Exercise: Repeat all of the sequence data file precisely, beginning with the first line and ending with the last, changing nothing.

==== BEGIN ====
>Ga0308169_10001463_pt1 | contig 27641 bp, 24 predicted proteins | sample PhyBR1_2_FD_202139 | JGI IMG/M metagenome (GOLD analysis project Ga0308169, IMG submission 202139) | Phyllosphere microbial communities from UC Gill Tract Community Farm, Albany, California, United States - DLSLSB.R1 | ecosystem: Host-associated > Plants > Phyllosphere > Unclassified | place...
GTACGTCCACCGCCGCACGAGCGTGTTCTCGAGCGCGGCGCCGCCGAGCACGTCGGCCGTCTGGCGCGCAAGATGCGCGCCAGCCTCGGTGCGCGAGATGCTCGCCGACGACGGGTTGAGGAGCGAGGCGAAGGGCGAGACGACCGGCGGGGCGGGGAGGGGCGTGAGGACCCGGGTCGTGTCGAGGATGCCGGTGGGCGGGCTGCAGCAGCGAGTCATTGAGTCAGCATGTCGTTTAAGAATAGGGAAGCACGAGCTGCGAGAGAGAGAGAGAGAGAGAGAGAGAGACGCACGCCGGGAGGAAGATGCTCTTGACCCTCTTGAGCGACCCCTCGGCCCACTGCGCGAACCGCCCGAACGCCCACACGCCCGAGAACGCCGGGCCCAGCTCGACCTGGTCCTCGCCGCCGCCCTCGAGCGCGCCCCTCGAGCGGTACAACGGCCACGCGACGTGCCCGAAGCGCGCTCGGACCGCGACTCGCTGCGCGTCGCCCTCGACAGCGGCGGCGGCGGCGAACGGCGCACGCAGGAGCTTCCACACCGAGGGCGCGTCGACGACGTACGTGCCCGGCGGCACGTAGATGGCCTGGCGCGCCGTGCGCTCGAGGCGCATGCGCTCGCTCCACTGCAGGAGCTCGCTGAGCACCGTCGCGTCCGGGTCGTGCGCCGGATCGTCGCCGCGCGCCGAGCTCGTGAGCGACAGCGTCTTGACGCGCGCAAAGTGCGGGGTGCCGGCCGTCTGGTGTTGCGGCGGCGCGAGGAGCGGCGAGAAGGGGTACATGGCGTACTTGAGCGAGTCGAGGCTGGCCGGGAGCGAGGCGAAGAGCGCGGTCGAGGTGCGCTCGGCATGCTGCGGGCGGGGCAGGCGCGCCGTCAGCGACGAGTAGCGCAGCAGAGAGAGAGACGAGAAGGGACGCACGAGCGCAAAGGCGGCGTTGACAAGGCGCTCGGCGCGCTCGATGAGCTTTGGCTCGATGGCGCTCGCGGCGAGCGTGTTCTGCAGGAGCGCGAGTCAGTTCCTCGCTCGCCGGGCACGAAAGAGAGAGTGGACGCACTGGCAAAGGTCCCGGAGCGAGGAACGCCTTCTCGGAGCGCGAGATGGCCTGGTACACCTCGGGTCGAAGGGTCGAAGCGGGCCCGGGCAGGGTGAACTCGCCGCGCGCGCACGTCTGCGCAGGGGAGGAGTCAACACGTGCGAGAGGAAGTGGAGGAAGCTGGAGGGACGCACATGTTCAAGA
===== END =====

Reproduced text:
>Ga0308169_10001463_pt1 | contig 27641 bp, 24 predicted proteins | sample PhyBR1_2_FD_202139 | JGI IMG/M metagenome (GOLD analysis project Ga0308169, IMG submission 202139) | Phyllosphere microbial communities from UC Gill Tract Community Farm, Albany, California, United States - DLSLSB.R1 | ecosystem: Host-associated > Plants > Phyllosphere > Unclassified | place...
GTACGTCCACCGCCGCACGAGCGTGTTCTCGAGCGCGGCGCCGCCGAGCACGTCGGCCGTCTGGCGCGCAAGATGCGCGCCAGCCTCGGTGCGCGAGATGCTCGCCGACGACGGGTTGAGGAGCGAGGCGAAGGGCGAGACGACCGGCGGGGCGGGGAGGGGCGTGAGGACCCGGGTCGTGTCGAGGATGCCGGTGGGCGGGCTGCAGCAGCGAGTCATTGAGTCAGCATGTCGTTTAAGAATAGGGAAGCACGAGCTGCGAGAGAGAGAGAGAGAGAGAGAGAGAGACGCACGCCGGGAGGAAGATGCTCTTGACCCTCTTGAGCGACCCCTCGGCCCACTGCGCGAACCGCCCGAACGCCCACACGCCCGAGAACGCCGGGCCCAGCTCGACCTGGTCCTCGCCGCCGCCCTCGAGCGCGCCCCTCGAGCGGTACAACGGCCACGCGACGTGCCCGAAGCGCGCTCGGACCGCGACTCGCTGCGCGTCGCCCTCGACAGCGGCGGCGGCGGCGAACGGCGCACGCAGGAGCTTCCACACCGAGGGCGCGTCGACGACGTACGTGCCCGGCGGCACGTAGATGGCCTGGCGCGCCGTGCGCTCGAGGCGCATGCGCTCGCTCCACTGCAGGAGCTCGCTGAGCACCGTCGCGTCCGGGTCGTGCGCCGGATCGTCGCCGCGCGCCGAGCTCGTGAGCGACAGCGTCTTGACGCGCGCAAAGTGCGGGGTGCCGGCCGTCTGGTGTTGCGGCGGCGCGAGGAGCGGCGAGAAGGGGTACATGGCGTACTTGAGCGAGTCGAGGCTGGCCGGGAGCGAGGCGAAGAGCGCGGTCGAGGTGCGCTCGGCATGCTGCGGGCGGGGCAGGCGCGCCGTCAGCGACGAGTAGCGCAGCAGAGAGAGAGACGAGAAGGGACGCACGAGCGCAAAGGCGGCGTTGACAAGGCGCTCGGCGCGCTCGATGAGCTTTGGCTCGATGGCGCTCGCGGCGAGCGTGTTCTGCAGGAGCGCGAGTCAGTTCCTCGCTCGCCGGGCACGAAAGAGAGAGTGGACGCACTGGCAAAGGTCCCGGAGCGAGGAACGCCTTCTCGGAGCGCGAGATGGCCTGGTACACCTCGGGTCGAAGGGTCGAAGCGGGCCCGGGCAGGGTGAACTCGCCGCGCGCGCACGTCTGCGCAGGGGAGGAGTCAACACGTGCGAGAGGAAGTGGAGGAAGCTGGAGGGACGCACATGTTCAAGA